LAS VEGAS — NASCAR superstar Chase Elliott had successful surgery for an unspecified injury to his left leg Friday night, hours after a snowboarding accident in Colorado. He will miss this weekend's NASCAR race at Las Vegas.
Team owner Rick Hendrick told The Associated Press that Elliott was "just out of surgery" and "it went well." Hendrick gave no additional details about Elliott's condition or the accident.
Hendrick is NASCAR's winningest car owner and Elliott is NASCAR's most popular driver.
Josh Berry will drive the No. 9 Chevrolet on Sunday in place of Elliott.
Elliott would need a waiver from NASCAR to be eligible for this year's playoffs because he's missing a race. NASCAR has granted waivers to drivers for a variety of medical and non-medical reasons.
"Chase's health is our primary concern," Hendrick said ahead of Elliott's surgery. "He's spoken with several members of our team and is understandably disappointed to miss time in the car. Of course, he has our full support and we'll provide any resources he needs."
Elliott is a second-generation driver and the son of NASCAR Hall of Famer Bill Elliott. The Georgia native is NASCAR's five-time fan-voted most popular driver.
Elliott was runner-up to Kyle Busch last week at Fontana, California. He was part of a crash in the season-opening Daytona 500.
Las Vegas is the third race of the season. Berry is a two-time winner in the Xfinity series at Las Vegas and is the defending Xfinity winner. Berry also will race Saturday for Hendrick affiliate JR Motorsports.
Elliott is a part of NASCAR's shrinking group of true superstars and was signed to a developmental deal by Hendrick when he was just 14 years old.
He blossomed into a bona fide elite racer and won the Cup title in 2020. The 27-year-old has 18 career Cup victories and has advanced into the championship finale the last three consecutive years.
The injury comes at a time when Hendrick dramatically shifted his stance on extracurricular activities. He was a firm believer in that his drivers could not race in other series or partake in daredevil behavior for fear of injury.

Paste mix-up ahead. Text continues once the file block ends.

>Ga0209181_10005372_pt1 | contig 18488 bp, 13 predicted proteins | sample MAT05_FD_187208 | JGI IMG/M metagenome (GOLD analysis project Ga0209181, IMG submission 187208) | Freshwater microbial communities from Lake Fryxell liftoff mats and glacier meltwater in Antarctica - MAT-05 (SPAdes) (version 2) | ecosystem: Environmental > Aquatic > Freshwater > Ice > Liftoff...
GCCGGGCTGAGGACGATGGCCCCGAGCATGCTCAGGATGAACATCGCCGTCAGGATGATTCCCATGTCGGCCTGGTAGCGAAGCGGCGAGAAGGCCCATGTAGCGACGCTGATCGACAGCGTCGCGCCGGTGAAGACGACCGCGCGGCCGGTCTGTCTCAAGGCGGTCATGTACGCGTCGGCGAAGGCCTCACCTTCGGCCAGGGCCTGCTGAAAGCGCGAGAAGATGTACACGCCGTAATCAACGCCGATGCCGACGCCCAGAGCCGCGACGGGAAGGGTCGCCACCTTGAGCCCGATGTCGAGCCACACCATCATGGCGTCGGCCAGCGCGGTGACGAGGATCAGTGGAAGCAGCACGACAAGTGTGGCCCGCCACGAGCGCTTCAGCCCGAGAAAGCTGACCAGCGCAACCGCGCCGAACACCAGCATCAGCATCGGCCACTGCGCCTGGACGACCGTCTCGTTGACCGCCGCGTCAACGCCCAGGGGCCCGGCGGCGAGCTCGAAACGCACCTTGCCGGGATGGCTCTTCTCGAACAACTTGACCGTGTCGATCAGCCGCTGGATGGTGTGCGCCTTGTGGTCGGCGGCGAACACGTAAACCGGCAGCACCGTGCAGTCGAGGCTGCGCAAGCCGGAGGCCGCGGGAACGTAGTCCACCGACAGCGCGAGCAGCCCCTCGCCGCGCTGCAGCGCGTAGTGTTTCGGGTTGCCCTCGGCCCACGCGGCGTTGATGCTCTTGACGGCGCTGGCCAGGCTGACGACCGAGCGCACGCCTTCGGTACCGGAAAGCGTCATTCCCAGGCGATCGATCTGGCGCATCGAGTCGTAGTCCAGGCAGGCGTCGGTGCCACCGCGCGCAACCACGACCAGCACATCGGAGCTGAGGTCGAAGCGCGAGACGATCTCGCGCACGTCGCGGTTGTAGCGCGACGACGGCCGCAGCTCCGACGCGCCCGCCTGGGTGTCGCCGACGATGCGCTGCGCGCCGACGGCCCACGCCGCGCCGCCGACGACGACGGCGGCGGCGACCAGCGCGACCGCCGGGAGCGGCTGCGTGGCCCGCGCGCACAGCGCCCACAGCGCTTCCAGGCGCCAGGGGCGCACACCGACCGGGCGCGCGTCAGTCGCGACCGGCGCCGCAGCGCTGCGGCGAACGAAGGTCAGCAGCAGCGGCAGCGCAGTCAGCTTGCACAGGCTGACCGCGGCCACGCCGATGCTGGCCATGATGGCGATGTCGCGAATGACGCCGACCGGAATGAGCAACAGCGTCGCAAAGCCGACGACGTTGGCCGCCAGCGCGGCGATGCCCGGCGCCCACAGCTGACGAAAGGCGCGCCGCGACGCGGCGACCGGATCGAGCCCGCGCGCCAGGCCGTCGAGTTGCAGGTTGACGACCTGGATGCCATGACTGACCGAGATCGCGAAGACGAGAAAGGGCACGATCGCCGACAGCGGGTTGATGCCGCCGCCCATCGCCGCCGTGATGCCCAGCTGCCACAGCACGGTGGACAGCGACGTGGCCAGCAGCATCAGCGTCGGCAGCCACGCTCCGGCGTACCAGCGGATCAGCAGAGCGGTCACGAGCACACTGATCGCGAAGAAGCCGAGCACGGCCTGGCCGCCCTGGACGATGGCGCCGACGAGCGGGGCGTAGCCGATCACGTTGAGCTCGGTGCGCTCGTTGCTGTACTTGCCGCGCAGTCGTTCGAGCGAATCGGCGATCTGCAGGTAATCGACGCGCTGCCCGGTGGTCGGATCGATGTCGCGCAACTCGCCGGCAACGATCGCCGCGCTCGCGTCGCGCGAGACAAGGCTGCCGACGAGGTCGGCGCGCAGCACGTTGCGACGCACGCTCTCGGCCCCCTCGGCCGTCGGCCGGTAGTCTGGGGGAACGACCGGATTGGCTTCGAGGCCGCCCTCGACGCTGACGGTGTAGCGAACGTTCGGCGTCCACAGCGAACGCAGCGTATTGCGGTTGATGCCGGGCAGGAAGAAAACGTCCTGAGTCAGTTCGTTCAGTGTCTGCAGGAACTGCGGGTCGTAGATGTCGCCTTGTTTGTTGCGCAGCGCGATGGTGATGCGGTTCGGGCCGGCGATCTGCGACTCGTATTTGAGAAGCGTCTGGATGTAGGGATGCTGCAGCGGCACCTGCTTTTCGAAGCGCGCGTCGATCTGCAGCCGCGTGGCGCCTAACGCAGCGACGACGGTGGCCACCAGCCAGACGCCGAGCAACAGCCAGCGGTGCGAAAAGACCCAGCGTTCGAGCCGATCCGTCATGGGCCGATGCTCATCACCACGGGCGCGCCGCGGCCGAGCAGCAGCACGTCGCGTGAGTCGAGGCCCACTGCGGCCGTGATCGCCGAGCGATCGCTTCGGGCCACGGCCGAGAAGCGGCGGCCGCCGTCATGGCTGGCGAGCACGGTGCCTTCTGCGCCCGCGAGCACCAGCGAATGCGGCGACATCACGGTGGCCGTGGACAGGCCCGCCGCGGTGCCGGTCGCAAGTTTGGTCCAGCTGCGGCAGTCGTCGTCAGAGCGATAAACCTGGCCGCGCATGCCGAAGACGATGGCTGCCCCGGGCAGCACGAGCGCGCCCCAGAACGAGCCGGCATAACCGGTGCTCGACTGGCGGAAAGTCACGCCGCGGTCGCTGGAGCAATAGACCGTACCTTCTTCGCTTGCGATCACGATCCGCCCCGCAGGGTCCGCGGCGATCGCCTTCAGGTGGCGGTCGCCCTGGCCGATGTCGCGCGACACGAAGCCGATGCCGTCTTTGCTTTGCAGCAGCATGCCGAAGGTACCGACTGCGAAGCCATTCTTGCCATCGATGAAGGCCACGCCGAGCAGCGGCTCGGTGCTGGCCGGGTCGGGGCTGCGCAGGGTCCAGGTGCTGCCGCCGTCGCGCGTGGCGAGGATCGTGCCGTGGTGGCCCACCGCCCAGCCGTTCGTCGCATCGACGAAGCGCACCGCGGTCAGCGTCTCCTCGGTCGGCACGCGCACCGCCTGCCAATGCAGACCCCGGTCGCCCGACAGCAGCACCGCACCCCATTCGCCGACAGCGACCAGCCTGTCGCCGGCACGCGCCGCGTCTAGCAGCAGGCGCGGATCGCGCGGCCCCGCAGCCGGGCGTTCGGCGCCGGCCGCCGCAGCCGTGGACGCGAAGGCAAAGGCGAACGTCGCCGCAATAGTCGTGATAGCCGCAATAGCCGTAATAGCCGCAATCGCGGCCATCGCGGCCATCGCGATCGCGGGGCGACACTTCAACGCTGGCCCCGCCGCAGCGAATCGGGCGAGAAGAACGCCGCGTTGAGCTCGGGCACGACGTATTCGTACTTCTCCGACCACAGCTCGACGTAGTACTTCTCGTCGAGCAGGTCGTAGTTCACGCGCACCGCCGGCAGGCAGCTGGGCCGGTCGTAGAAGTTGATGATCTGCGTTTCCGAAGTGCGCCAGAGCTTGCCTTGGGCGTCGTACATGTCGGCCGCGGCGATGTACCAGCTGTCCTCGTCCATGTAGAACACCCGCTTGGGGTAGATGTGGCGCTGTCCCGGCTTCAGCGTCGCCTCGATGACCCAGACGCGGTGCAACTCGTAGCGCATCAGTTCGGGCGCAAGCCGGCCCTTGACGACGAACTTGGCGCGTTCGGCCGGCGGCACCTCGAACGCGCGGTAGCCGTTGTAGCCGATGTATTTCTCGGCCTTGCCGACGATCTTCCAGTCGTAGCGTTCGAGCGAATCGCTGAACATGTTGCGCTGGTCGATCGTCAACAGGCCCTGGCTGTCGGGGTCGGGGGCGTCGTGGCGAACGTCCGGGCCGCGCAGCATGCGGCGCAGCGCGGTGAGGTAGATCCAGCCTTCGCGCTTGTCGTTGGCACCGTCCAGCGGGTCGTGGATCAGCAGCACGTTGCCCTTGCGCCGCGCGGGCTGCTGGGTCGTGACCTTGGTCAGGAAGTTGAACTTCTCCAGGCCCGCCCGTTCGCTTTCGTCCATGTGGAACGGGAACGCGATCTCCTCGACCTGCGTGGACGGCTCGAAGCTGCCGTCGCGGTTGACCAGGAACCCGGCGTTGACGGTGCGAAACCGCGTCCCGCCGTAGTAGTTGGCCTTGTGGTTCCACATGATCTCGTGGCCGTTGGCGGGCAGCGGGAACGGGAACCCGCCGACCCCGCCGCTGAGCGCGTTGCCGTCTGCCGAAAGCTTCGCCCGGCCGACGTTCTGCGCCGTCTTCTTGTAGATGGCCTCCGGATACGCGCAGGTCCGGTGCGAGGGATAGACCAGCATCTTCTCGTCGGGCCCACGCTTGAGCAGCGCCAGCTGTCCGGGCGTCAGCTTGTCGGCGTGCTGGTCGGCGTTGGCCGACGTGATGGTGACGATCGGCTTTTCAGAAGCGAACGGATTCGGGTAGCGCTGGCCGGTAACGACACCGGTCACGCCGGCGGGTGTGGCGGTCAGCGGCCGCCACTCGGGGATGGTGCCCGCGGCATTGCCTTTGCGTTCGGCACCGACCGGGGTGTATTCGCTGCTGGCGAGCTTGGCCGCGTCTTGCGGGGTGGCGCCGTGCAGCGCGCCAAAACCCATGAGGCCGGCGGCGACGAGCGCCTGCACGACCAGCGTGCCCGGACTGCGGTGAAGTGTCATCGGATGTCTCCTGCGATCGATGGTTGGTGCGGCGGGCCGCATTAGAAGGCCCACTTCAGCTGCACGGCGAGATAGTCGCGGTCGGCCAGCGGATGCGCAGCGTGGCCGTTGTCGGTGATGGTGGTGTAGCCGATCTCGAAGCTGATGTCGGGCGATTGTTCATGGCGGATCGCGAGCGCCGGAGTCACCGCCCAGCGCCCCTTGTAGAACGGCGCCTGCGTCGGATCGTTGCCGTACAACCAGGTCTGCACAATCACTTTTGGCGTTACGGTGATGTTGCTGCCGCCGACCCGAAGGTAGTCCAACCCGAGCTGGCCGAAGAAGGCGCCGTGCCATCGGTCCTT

But he did a complete U-turn after signing Kyle Larson for 2021. Larson runs at small tracks all over the country and persuaded Hendrick not to force him to quit.
In fact, Hendrick is even partnering with McLaren and Chevrolet to enter Larson in the Indianapolis 500. The deal has been announced for 2024, but the AP has learned it is a two-year deal that includes the 2025 race.
Hendrick the previous two seasons also entered a car in the IMSA sports car series endurance races and in June is going to the 24 Hours of Le Mans as part of a special project with NASCAR. Elliott was thought to be an early contender for a seat in the historic entry, but NASCAR has a conflicting race weekend and Elliott has always said he wouldn't miss a Cup race.
Hendrick's new position opened the door for all four of the HMS drivers to start racing other events, and Elliott has taken the offer.
Elliott's snowboarding accident, however, happened during a physical activity, and it isn't publicly known what he can and can't do under his Hendrick contract.
Elliott is a licensed pilot and because he's never left his Dawsonville, Georgia, hometown he often helicopters himself to meetings at Hendrick's North Carolina race shop.
Once he relaxed his view on extra racing, Hendrick explained that a driver knows very well if they get injured, they will be replaced. This will be his first test.
Hendrick driver Alex Bowman missed five races last year with a concussion suffered in a NASCAR race. He received a contract extension last month.
The 32-year-old Berry normally drives for JRM in the second-tier Xfinity Series. He is a five-time winner for JRM and has two previous Cup starts.
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